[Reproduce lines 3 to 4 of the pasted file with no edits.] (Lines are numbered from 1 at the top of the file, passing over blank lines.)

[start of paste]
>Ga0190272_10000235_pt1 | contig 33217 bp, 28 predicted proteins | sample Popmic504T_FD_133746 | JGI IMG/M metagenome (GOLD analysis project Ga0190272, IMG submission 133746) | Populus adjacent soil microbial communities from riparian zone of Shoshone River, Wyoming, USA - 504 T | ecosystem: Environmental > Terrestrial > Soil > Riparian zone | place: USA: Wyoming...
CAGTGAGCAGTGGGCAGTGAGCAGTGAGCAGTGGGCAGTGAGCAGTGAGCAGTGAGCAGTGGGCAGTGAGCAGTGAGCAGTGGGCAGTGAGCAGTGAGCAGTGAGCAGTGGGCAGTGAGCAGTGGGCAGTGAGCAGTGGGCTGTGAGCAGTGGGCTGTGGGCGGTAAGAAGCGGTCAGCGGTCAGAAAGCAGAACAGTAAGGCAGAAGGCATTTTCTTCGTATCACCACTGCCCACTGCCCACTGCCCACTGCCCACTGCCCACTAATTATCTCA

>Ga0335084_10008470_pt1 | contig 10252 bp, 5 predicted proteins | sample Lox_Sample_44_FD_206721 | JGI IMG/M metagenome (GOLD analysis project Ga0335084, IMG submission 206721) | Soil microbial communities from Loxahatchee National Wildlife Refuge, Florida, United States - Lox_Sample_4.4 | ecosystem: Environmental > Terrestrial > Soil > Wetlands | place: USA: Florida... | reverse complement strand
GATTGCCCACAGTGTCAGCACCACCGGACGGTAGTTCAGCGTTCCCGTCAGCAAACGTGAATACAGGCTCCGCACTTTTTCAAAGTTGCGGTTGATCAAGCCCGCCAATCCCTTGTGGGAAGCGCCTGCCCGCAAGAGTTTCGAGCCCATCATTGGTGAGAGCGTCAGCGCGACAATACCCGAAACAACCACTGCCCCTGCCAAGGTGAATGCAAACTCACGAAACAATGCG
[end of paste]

>Ga0335084_10008470_pt1 | contig 10252 bp, 5 predicted proteins | sample Lox_Sample_44_FD_206721 | JGI IMG/M metagenome (GOLD analysis project Ga0335084, IMG submission 206721) | Soil microbial communities from Loxahatchee National Wildlife Refuge, Florida, United States - Lox_Sample_4.4 | ecosystem: Environmental > Terrestrial > Soil > Wetlands | place: USA: Florida... | reverse complement strand
GATTGCCCACAGTGTCAGCACCACCGGACGGTAGTTCAGCGTTCCCGTCAGCAAACGTGAATACAGGCTCCGCACTTTTTCAAAGTTGCGGTTGATCAAGCCCGCCAATCCCTTGTGGGAAGCGCCTGCCCGCAAGAGTTTCGAGCCCATCATTGGTGAGAGCGTCAGCGCGACAATACCCGAAACAACCACTGCCCCTGCCAAGGTGAATGCAAACTCACGAAACAATGCG